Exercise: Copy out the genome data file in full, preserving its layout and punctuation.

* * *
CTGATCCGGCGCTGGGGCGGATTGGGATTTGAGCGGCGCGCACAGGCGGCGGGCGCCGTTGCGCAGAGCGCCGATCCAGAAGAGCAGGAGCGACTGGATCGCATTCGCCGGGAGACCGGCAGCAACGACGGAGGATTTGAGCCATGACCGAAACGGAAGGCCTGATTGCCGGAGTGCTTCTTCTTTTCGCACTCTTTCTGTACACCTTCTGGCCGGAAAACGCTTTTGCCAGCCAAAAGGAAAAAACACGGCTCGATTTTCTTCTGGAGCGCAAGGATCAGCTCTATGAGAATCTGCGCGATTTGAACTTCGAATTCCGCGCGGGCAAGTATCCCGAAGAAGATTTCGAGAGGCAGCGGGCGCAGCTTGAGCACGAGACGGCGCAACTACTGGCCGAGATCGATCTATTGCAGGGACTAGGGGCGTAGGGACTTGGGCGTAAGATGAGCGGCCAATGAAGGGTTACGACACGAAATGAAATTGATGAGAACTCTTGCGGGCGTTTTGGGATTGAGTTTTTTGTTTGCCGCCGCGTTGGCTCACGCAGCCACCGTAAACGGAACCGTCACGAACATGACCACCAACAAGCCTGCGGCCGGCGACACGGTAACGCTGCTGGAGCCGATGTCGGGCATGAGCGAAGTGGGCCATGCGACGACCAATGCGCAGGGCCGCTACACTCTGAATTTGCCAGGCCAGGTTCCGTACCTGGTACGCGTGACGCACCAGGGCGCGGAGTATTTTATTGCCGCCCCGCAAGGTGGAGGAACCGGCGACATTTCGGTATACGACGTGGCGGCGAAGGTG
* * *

CTGATCCGGCGCTGGGGCGGATTGGGATTTGAGCGGCGCGCACAGGCGGCGGGCGCCGTTGCGCAGAGCGCCGATCCAGAAGAGCAGGAGCGACTGGATCGCATTCGCCGGGAGACCGGCAGCAACGACGGAGGATTTGAGCCATGACCGAAACGGAAGGCCTGATTGCCGGAGTGCTTCTTCTTTTCGCACTCTTTCTGTACACCTTCTGGCCGGAAAACGCTTTTGCCAGCCAAAAGGAAAAAACACGGCTCGATTTTCTTCTGGAGCGCAAGGATCAGCTCTATGAGAATCTGCGCGATTTGAACTTCGAATTCCGCGCGGGCAAGTATCCCGAAGAAGATTTCGAGAGGCAGCGGGCGCAGCTTGAGCACGAGACGGCGCAACTACTGGCCGAGATCGATCTATTGCAGGGACTAGGGGCGTAGGGACTTGGGCGTAAGATGAGCGGCCAATGAAGGGTTACGACACGAAATGAAATTGATGAGAACTCTTGCGGGCGTTTTGGGATTGAGTTTTTTGTTTGCCGCCGCGTTGGCTCACGCAGCCACCGTAAACGGAACCGTCACGAACATGACCACCAACAAGCCTGCGGCCGGCGACACGGTAACGCTGCTGGAGCCGATGTCGGGCATGAGCGAAGTGGGCCATGCGACGACCAATGCGCAGGGCCGCTACACTCTGAATTTGCCAGGCCAGGTTCCGTACCTGGTACGCGTGACGCACCAGGGCGCGGAGTATTTTATTGCCGCCCCGCAAGGTGGAGGAACCGGCGACATTTCGGTATACGACGTGGCGGCGAAGGTG